18

The Texas Democrats in the Legislature chose to unite and leave the capitol. The decision was announced an hour before posting.

Could Texas Democrats be held legally liable when they return?

9
  • 14
    What would they be held liable for?
    – Joe W
    Jul 12 at 17:46
  • 2
    Obstruction or something like it? Jul 12 at 18:07
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    – JJJ
    Jul 13 at 21:45
  • Could answers include jurisdiction of citations showing penalties or punishments? EG: does Texas' Constitution apply in other states (perhaps via mutual extradition agreements) Does Sargeant-At-Arms (Giter answer) or Dept of Public Safety (RWW answer) have any authority outside of Texas?
    – mcalex
    Jul 14 at 8:24
  • @JoeW something like "not doing their job"
    – qwr
    Jul 14 at 17:42
31

According to the Constitution of Texas, the Senate and House of the Texas legislature can decide how to compel their members to attend and determine what penalties there are for not attending. For both chambers, the current rules allow the present members to send the Sergeant-at-Arms or some other person to arrest absent members who refuse to appear, and set the conditions for their release. So yes, they can be punished, but it would be a political punishment by their fellow legislators, rather a legal punishment by the judicial system.

The full text of Texas' constitution can be found here, and the relevant part is Article 3, which establishes the Texas legislature, in Section 10:

Quorum; Adjournments from Day to Day; Compelling Attendance

Two-thirds of each House shall constitute a quorum to do business, but a smaller number may adjourn from day to day, and compel the attendance of absent members, in such manner and under such penalties as each House may provide.

Section 11 also states that each House determines its own procedural rules:

Rules of Procedure; Expulsion of Member

Each House may determine the rules of its own proceedings, punish members for disorderly conduct, and, with the consent of two-thirds, expel a member, but not a second time for the same offense.

However, since they need a two-thirds quorum in order to 'do business' and decide the punishment, they first need enough of the members who walked out to appear in order reach the quorum. The most recent House rules of procedure, found here, explain how that could be done in Rule 5, Section 8:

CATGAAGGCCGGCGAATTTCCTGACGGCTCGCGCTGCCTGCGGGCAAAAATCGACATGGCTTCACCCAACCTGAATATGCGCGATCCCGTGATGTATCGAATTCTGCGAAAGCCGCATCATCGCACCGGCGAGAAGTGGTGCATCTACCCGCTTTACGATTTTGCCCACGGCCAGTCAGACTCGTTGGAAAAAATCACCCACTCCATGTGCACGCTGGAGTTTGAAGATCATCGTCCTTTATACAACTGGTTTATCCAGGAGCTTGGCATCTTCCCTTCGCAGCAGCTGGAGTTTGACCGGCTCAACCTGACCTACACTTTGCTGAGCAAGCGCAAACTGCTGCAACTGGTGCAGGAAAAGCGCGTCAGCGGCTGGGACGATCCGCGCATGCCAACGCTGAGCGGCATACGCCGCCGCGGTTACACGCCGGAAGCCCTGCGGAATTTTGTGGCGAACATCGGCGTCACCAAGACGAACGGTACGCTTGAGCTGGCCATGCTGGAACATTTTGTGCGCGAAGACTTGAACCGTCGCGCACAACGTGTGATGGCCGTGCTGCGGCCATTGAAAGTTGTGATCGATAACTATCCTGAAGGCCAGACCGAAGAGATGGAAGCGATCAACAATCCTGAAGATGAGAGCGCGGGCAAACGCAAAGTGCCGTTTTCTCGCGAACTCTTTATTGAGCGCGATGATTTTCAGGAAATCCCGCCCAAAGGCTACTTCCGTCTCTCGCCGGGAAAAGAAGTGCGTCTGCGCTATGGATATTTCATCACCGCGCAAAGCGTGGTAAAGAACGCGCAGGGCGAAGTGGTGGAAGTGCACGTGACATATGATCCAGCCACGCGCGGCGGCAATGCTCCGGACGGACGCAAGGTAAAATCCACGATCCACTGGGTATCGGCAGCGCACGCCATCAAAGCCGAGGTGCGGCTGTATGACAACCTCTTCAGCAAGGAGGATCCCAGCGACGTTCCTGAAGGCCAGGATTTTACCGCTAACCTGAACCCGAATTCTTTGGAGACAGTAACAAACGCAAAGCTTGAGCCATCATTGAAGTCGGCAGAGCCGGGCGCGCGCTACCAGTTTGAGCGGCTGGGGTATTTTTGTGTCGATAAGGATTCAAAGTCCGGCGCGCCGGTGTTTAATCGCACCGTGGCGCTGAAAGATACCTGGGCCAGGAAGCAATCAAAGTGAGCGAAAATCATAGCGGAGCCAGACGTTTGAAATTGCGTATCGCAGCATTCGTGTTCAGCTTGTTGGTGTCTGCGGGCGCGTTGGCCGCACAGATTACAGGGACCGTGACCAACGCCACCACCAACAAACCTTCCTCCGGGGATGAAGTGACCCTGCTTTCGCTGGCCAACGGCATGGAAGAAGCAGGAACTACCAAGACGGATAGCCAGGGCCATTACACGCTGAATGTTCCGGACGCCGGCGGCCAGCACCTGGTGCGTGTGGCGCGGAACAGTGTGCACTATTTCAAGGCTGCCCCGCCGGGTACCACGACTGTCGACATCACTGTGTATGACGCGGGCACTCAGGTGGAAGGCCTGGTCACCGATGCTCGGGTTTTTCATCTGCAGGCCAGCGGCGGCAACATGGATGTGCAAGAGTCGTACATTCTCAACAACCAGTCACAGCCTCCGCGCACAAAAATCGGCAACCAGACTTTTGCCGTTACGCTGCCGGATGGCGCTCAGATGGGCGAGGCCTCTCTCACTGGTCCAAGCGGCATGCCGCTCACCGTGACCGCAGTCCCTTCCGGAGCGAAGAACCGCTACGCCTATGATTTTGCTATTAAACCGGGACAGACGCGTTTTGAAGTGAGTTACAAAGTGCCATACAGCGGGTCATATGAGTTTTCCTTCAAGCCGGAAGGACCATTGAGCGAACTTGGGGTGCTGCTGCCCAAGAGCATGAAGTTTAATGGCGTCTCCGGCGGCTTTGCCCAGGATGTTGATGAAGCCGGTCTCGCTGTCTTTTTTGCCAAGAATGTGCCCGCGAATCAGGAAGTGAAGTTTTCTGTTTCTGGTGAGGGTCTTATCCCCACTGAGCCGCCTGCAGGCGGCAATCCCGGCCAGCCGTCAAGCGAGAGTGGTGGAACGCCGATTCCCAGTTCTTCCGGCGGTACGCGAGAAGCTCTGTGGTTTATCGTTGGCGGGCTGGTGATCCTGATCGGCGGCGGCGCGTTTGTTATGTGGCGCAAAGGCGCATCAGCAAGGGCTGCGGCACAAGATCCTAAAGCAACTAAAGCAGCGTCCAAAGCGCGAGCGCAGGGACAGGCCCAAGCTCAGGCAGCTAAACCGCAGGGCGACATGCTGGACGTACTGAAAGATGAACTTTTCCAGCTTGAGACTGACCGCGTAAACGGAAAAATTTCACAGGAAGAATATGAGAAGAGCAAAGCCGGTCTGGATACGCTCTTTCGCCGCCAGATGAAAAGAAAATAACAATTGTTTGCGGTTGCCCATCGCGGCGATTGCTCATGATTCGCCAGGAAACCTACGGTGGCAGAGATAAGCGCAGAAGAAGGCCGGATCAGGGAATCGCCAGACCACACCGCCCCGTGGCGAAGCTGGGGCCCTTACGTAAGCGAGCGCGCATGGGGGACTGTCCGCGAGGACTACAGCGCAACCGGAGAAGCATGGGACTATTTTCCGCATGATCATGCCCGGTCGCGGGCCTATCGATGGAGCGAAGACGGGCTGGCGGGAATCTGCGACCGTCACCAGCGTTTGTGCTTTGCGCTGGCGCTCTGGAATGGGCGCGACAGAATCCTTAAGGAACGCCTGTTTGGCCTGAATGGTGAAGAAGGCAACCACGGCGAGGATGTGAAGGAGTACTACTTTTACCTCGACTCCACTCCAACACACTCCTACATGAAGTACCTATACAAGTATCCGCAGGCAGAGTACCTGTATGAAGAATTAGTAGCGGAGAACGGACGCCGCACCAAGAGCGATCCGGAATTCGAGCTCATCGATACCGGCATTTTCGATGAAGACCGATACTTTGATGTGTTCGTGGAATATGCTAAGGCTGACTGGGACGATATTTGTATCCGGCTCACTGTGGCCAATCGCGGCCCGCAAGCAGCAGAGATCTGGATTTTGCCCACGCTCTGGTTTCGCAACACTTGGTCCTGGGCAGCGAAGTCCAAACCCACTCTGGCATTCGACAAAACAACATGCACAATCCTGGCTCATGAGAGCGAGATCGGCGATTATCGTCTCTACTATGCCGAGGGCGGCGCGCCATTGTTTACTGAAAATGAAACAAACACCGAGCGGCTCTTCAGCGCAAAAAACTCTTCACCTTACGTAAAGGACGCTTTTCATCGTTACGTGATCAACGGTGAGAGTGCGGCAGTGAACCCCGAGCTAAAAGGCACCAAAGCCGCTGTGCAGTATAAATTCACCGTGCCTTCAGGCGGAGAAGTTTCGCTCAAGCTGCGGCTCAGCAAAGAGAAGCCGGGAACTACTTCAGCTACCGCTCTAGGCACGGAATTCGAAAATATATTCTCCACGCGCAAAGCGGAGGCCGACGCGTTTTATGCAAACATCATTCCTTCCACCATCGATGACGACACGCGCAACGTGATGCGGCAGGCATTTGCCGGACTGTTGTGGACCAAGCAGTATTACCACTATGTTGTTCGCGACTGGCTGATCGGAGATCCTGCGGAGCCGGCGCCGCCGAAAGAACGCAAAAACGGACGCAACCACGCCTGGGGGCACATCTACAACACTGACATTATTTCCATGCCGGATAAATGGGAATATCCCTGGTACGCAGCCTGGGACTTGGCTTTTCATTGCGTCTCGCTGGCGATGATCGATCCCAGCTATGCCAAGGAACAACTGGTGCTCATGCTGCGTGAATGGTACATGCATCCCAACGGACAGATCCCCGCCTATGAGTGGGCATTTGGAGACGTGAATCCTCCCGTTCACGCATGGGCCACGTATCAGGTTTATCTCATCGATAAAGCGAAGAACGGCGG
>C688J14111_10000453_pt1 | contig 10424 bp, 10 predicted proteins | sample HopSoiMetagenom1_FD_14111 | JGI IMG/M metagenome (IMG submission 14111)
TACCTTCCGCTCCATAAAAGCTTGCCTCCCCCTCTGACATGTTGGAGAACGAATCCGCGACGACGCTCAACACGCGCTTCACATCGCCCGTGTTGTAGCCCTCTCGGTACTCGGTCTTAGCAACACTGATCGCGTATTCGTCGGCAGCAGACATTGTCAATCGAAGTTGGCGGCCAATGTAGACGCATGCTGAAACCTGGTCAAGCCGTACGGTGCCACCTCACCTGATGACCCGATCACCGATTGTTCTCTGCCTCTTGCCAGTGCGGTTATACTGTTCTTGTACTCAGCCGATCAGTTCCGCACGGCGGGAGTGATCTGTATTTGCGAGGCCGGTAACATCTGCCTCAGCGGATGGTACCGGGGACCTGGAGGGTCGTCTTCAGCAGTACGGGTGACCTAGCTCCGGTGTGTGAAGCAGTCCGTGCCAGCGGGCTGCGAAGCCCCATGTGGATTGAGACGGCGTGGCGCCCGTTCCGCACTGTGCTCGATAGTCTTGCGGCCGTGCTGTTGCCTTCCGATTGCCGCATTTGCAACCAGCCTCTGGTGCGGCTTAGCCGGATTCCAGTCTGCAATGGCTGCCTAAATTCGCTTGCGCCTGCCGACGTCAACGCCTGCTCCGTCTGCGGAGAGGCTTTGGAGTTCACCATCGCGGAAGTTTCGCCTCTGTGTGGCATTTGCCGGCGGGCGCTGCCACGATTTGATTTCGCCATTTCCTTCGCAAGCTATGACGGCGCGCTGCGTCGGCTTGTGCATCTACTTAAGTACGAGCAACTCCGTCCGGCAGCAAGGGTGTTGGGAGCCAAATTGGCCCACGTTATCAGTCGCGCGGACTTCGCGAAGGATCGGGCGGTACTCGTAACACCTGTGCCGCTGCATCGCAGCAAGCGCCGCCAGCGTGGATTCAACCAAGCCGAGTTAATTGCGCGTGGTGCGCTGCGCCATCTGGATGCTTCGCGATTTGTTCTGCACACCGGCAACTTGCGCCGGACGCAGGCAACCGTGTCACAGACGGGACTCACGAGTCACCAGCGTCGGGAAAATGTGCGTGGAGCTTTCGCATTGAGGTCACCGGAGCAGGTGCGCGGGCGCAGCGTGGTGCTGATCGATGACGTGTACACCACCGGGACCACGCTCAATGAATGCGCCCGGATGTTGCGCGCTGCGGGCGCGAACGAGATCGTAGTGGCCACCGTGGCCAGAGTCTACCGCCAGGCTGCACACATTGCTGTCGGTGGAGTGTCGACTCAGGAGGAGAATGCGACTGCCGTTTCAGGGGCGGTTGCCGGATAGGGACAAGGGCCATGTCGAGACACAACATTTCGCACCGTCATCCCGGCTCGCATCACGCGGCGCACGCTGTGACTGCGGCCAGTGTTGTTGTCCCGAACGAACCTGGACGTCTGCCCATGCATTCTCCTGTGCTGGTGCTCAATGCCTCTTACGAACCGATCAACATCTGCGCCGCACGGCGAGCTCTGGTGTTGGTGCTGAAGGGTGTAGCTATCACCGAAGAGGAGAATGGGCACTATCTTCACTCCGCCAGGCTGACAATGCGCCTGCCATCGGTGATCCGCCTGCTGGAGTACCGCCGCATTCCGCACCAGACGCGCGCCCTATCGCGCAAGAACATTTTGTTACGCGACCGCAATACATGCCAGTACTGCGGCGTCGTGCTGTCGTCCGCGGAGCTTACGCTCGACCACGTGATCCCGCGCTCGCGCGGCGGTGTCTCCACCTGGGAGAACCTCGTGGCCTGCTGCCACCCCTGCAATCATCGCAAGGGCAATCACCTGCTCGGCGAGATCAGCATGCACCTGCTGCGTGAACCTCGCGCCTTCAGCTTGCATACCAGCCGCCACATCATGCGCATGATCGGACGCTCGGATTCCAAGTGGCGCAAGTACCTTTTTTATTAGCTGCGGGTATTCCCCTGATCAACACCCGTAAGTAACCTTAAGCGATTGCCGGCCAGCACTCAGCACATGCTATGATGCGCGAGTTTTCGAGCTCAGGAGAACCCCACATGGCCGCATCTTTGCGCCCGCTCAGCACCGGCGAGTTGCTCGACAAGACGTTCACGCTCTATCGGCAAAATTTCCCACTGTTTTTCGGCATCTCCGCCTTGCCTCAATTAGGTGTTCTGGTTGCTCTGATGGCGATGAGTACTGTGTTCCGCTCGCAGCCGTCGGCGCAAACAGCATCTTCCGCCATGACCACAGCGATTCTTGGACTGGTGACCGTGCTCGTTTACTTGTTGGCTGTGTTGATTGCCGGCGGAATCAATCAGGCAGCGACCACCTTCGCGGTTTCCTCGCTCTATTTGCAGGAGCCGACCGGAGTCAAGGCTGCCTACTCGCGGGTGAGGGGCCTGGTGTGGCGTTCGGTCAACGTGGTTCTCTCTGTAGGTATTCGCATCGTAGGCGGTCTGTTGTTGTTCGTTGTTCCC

Sec. 8. Securing a Quorum. When a call of the house is moved for one of the above purposes and seconded by 15 members (of whom the speaker may be one) and ordered by a majority vote, the main entrance to the hall and all other doors leading out of the hall shall be locked and no member permitted to leave the house without the written permission of the speaker. The names of members present shall be recorded. All absentees for whom no sufficient excuse is made may, by order of a majority of those present, be sent for and arrested, wherever they may be found, by the sergeant-at-arms or an officer appointed by the sergeant-at-arms for that purpose, and their attendance shall be secured and retained.

...

Until a quorum appears, should the roll call fail to show one present, no business shall be transacted, except to compel the attendance of absent members or to adjourn.

The rules for the Senate, found here, are similar, as seen in Article V, rule 5.02:

Rule 5.02. Two-thirds of all the Senators elected shall constitute a quorum, but a smaller number may adjourn or recess from day to day and compel the attendance of absent members (Constitution, Article III, Section 10). In case a less number shall convene, the members present may send the Sergeant-at-Arms or any other person or persons for any or all absent members.

...